Blue Top, welcome to the forum. Most of the old Pivers and Cross tri's rotted away over the years. You can find Jim Brown's Sea Runners that occasionally are still in decent shape. One of Jim's partners, and a good designer
, is Marples. He created the next generation with his Constant Camber method. If you go to Yacht World you will see some of his works still for sale
. A New Englander named Dick Newick has many outstanding exotic designs that are a feast for any eye that loves design beauty. They are also excellent sailors.
What you will have to decide is do you want a boat that sits in the water and is not transportable or one that can be transported when it comes to Trimarans. They both have huge advantages versus the other. The trailerable trimarans are owned by Ian Farrier's designs called F boats. There are the Corsairs, Ian's designs...but no longer associated with Ian Farrier after a nasty divorce quite some time ago or Farrier's built in Subic Bay by Multihull
Direct....they are sexy as hell. You can get F31's for between 70-100K and can be sailed single handed...but you do need some skill as a sailor because they are true speed machines if you don't keep them depowered. A wonderful machine for coastal work and much less intimidating is the F27. You can find these in the 40K range. The wonderful thing about a trailerable boat is you can pull her behind your truck or van to where ever you want to cruise
, Great Lakes
, Sea of Cortez
, San Juans....ship her by container to Holland
and do the summer thing up there...no lack of imagination or limitations. The short fall of the trailerable tri is you can't load thousands of pounds of stuff and not effect the performance. But you can easily carry 2-3 weeks of food
and be fine. They are truly the best coastal boats made. They are also very capable of very skinny water sailing with a draft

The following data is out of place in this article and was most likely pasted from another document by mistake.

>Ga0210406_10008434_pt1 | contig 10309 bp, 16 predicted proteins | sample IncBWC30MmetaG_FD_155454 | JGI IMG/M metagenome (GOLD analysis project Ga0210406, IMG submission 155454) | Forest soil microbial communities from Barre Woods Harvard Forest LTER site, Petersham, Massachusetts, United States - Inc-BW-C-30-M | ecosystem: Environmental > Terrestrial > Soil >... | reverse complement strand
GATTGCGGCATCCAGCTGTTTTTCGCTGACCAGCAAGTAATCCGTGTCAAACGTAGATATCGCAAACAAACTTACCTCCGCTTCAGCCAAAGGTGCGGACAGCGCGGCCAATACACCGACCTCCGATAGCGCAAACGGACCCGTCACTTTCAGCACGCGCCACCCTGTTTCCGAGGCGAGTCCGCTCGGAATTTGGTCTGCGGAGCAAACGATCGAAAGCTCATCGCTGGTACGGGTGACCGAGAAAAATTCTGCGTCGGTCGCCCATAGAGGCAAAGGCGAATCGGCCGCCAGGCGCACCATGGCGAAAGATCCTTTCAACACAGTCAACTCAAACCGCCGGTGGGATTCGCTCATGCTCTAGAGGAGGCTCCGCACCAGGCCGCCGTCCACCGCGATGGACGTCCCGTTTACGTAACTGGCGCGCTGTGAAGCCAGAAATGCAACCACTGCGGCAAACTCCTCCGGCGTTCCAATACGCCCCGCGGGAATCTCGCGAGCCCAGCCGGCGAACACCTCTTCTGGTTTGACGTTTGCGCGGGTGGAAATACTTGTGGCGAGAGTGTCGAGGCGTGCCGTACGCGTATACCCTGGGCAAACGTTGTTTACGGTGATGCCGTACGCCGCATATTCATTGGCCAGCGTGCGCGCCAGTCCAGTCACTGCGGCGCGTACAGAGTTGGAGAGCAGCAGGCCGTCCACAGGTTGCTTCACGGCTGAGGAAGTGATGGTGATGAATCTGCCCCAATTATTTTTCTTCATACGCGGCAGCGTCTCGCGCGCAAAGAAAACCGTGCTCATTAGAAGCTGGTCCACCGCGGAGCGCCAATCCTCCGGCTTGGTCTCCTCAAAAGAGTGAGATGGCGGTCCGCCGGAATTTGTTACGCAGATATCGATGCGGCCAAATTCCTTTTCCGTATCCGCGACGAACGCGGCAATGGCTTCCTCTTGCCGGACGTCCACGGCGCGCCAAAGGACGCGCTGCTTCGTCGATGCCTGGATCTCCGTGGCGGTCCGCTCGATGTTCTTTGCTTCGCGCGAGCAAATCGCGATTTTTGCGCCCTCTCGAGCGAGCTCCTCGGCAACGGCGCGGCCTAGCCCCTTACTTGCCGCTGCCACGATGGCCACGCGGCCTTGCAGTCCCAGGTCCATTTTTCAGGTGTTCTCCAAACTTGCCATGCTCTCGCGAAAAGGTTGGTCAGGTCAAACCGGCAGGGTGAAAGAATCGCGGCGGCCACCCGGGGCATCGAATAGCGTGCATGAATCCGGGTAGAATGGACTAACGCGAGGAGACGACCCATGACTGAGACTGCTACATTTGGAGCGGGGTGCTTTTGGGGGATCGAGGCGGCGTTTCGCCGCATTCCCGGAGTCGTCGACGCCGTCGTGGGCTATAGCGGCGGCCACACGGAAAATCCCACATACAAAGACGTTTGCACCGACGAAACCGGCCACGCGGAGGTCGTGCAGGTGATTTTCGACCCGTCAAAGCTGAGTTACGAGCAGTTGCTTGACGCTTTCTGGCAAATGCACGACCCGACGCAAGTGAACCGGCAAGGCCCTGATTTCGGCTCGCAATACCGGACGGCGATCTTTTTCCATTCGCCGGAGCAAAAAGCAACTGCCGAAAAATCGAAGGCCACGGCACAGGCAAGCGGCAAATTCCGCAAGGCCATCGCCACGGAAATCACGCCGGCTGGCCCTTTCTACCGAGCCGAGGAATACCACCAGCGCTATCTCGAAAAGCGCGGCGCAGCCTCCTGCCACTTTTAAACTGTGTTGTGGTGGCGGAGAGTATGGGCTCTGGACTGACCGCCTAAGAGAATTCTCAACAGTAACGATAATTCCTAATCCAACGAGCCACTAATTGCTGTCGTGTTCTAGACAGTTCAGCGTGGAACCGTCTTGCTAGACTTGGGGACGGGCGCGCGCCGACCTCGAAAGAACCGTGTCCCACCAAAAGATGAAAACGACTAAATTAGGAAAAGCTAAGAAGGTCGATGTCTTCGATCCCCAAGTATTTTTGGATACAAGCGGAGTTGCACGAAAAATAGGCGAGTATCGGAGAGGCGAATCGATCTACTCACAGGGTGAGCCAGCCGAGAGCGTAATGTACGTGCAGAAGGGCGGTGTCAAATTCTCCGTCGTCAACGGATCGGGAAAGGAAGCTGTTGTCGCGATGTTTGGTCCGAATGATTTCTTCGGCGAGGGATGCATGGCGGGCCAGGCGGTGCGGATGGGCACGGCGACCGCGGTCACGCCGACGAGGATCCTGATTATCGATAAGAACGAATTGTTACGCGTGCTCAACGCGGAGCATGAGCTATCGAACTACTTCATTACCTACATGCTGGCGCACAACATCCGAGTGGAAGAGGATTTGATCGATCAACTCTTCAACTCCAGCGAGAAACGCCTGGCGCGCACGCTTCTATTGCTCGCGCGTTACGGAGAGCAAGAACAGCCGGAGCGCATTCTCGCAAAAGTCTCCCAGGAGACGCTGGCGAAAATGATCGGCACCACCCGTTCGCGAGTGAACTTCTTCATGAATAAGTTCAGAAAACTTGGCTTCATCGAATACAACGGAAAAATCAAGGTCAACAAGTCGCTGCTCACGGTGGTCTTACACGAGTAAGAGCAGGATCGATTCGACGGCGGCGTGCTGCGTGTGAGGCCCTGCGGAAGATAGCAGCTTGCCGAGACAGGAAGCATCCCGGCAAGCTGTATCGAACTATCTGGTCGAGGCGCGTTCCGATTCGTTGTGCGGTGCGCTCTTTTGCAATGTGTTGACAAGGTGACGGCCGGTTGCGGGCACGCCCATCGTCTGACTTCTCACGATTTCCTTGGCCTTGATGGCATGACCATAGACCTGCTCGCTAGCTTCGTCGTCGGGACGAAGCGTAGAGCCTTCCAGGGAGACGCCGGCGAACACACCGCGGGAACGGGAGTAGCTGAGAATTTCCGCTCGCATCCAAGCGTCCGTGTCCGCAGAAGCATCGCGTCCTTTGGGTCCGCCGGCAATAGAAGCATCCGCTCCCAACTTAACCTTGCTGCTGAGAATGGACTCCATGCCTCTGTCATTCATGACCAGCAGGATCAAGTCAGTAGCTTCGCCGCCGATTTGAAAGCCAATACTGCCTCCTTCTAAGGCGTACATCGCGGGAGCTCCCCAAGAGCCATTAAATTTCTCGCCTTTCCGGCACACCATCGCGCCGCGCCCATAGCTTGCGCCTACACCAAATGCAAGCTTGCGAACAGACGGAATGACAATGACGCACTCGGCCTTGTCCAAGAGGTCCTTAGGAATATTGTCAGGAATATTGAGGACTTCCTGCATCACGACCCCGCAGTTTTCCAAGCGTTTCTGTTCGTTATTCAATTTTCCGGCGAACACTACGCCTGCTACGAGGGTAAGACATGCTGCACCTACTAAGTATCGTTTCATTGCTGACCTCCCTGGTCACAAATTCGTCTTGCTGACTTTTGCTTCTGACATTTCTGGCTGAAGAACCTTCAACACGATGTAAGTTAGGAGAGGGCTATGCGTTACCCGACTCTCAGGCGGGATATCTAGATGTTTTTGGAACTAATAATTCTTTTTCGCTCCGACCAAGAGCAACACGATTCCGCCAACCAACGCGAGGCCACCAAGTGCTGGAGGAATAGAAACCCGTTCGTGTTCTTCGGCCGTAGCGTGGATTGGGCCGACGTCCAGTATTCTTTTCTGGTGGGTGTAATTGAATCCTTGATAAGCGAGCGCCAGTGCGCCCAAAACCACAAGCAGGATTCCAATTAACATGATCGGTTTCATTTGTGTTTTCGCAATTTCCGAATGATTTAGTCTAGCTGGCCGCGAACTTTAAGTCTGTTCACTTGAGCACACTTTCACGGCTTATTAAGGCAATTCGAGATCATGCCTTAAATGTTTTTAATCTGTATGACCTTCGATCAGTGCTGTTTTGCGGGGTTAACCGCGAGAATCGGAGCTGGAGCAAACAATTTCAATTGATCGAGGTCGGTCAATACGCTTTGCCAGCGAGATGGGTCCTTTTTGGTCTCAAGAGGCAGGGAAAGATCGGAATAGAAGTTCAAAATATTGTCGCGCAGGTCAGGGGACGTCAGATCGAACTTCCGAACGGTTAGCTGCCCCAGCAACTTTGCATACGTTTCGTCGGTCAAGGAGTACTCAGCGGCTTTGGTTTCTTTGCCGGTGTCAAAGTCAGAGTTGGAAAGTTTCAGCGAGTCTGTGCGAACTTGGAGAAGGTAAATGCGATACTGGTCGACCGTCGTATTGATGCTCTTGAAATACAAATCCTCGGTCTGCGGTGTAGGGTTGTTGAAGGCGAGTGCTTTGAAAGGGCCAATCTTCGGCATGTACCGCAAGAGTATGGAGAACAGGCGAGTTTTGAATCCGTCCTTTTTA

of less than 2 foot with dagger boards
and rudders up. Go on YouTube and watch some videos of Corsairs or Farrier boats in action.
If you go with a larger Searunner
, Newick, Marples, or ??? then you have more weight carrying ability but lose sailing range unless you plan to cruise
for extended periods of times and are then really a liveaboard
type of operation. The cost of this operation is a lot more than the trailerable boats because of the beam of the boat. You are now too wide for marinas
unless you can get a coveted end tie...which ain't no joke when it comes to cost. Keeping a boat in the water 365 days a year involves a lot more money
with bottom scrubbing, corrosive salt water
issues, Diesel engine
issues and salt water
. With a trailerable boat you use an outboard
that is easy to work on and not in the water unless it is being used. Since the boat sits on the trailer when not in use it is no extra charge if parked at home. No cleaning
the bottom but a light scrub down and hose off after a couple of weeks vacation
where ever. Just a smart and economical way to enjoy the beauty of our oceans.
Go to Multihull
Direct and check them out. Go to Corsair
and check out their website. There is also a Scandinavia boat that is very luxurious trimaran but are very expensive. Good luck in your search.